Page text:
The swim platform at 55ft depth, in the far left corner of the park, has many macro subjects on it such as light-bulb tunicates.
Diving early morning just near the swim steps is a serene place for wide-angle underwater photography with all of the friendly fish.
Close-up of giant kelp
Angel shark at Catalina island. F13, 1/160th
Moray eel and red sea urchin, F14, Nikon 105mm macro lens with Canon 250D diopter
Underwater photography tips
Use as wide of a lens as possible for scenic kelp forest shots and sea fan shots
Visit shallow areas (10ft) for scenic eelgrass and red algae.
Go deep or look in the spring for colorful nudibranchs.
Use a long lens for photographing Catalina's juvenile fish
Plan and prepare for your underwater photography dive
Harbor seals are mostly found shallow (20ft deep) in the kelp forests
Sea lions are best found on Santa Barbara or Anacapa islands
Take a dive boat out of San Pedro or Long beach for a 1 or 2 day trip to the island.
I prefer shooting wide-angle or juvenile fish at Catalina Island. For macro photography, I prefer the northern channel islands.
Garibaldi and red algae, shallow at the Casino point dive park. F8, 1/100th, tokina 10-17mm
Photographing baitballs at Catalina Island
When photographing baitballs underwater, I like to use a wide angle lens like my tokina 10-17mm fisheye. An INON UFL-165 wet lens also works well. Baitballs love areas of shallow water with kelp, such as this area of bird rock in 15-20ft of water. Anchovies and sardines tend to stay near the surface, so that is where you must be. The baitball passed through this point several times. Getting the sun in the photo can be quite dramatic and add contrast.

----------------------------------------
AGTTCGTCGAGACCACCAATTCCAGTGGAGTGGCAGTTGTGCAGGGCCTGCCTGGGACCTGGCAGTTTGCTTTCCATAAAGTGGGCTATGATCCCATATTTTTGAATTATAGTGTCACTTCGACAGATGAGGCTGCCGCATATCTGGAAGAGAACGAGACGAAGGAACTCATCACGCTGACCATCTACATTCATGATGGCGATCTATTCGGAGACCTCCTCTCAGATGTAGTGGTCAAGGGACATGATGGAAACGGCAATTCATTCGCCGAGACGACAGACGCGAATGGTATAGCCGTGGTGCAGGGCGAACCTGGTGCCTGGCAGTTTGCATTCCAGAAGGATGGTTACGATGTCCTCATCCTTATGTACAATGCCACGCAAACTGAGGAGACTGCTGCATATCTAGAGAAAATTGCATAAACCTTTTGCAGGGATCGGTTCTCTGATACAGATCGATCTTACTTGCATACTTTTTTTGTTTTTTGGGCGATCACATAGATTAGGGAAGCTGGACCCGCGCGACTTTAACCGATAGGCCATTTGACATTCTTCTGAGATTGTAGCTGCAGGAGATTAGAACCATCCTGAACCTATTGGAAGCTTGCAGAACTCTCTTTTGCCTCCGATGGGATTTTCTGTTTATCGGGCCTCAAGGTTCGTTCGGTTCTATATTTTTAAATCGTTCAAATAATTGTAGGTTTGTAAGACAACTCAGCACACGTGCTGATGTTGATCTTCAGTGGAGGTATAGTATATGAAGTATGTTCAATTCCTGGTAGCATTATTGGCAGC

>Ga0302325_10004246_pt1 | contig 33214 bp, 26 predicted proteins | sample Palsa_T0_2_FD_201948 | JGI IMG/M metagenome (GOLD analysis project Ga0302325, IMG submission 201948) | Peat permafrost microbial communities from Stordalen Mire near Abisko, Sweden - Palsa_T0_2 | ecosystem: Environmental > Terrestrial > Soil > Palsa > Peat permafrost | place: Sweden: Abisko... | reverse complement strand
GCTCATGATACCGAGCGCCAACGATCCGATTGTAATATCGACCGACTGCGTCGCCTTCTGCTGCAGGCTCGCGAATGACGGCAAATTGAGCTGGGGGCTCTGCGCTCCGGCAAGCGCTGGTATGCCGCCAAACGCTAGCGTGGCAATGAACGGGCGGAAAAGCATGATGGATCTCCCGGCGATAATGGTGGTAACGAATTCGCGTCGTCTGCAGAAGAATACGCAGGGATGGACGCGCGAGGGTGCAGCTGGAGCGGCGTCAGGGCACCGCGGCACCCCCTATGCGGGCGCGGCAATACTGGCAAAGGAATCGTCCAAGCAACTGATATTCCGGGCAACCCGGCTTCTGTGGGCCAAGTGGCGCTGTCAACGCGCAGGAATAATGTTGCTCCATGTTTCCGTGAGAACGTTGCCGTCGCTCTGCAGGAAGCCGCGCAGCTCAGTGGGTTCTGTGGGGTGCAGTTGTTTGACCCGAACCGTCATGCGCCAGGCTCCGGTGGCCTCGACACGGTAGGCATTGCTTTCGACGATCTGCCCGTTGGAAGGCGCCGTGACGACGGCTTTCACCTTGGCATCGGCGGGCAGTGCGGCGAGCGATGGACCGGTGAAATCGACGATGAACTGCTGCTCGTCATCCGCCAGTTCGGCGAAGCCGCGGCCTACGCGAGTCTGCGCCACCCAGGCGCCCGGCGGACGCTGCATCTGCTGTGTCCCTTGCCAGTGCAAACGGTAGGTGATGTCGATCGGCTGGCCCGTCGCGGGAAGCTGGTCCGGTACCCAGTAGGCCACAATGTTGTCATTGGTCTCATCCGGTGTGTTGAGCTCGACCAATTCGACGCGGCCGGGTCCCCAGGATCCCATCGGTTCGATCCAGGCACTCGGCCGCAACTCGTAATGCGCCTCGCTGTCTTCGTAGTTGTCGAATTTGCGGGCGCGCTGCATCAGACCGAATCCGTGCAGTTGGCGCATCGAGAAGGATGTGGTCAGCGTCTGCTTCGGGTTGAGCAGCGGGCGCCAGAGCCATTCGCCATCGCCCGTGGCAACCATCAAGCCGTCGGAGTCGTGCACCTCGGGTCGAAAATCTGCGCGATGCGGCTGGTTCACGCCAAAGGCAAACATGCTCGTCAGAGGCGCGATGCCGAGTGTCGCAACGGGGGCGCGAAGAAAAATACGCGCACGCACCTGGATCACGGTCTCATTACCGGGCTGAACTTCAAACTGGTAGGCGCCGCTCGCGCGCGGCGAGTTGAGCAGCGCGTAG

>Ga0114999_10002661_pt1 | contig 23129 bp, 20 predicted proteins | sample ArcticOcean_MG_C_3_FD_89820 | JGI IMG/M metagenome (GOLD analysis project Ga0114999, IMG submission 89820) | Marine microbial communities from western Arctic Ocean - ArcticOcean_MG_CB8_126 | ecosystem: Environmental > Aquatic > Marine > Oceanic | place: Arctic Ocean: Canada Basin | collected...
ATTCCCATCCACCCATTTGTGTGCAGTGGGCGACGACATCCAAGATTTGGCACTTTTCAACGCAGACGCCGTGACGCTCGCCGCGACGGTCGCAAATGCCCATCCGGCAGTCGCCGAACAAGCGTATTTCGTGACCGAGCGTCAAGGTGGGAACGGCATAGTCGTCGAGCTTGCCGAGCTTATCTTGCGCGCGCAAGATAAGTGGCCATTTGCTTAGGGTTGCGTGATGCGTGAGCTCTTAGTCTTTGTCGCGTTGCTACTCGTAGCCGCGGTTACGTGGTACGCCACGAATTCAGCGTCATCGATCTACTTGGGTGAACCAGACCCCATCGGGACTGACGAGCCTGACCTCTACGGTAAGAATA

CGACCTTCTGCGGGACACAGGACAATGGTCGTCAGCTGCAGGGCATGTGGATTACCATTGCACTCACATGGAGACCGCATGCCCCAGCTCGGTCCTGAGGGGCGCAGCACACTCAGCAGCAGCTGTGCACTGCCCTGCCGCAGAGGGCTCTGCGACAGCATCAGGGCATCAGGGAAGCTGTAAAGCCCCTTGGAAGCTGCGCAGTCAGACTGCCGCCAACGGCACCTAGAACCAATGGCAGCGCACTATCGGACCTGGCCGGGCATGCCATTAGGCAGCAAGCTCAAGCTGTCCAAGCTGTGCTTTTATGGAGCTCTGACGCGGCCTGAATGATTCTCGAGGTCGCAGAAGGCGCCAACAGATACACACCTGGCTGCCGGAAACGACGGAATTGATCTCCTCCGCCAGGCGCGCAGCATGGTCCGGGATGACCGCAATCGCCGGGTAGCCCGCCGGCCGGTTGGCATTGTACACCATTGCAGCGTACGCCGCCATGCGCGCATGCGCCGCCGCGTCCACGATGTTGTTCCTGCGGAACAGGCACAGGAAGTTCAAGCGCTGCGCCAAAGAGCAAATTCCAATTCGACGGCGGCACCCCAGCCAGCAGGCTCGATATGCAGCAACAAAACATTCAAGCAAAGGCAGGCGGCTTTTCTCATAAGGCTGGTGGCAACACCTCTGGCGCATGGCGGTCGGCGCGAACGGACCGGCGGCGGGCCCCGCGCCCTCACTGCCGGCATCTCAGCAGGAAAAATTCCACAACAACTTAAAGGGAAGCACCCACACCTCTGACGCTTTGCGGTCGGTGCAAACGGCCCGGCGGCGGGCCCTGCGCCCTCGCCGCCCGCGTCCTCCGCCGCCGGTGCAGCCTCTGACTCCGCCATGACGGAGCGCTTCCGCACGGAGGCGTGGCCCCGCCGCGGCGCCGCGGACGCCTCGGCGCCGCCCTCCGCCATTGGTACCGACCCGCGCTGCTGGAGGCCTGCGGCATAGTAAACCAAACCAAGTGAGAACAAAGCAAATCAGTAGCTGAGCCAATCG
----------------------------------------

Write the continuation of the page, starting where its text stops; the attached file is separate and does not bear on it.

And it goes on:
When to dive Catalina Island
The best time to dive Catalina
Catalina is very diveable all year round. September is my favorite month.
Catalina Island Underwater Visibility
Visibility is normally 40ft. The best underwater visibility at Catalina Island is from July to December, with visibility peaking from September to November, 50-60ft visibility. Black sea bass and large baitballs visit in the summer and fall. April - June can have occasional plankton blooms that lower vis to 20ft.
Catalina Island Water Temps
The warmest temperatures are from mid-July to late September, almost 70 degrees near the surface, and the coldest waters are from March to early June, 56-59 degrees. The dive boats can be crowded in July and August. Jan to March can be clear and cold, and April - June can have occasional plankton blooms. Jan to June there are thermoclines as you get deeper (60-80ft), below the thermocline the water will be cold (low 50's) and clear (70-100ft visibility).
Garibaldi are the state fish of California, and are one of the most popular underwater photography subjects at Catalina. They are very common, especially at 20-40ft depth. Juvenile Garibaldi start off with bright blue spots, that gradually fade as they become adults. This young Garibaldi is almost an adult, and is about to lose its spots.
Catalina Island Dive Reports
Marine Life Articles
Underwater photos from Catalina Island
Schooling salema at Catalina Island. F8, 1/320th, Tokina 10-17mm at 10mm
Spanish shawl nudibranch, catalina island, F25, 1/250th, 105mm macro lens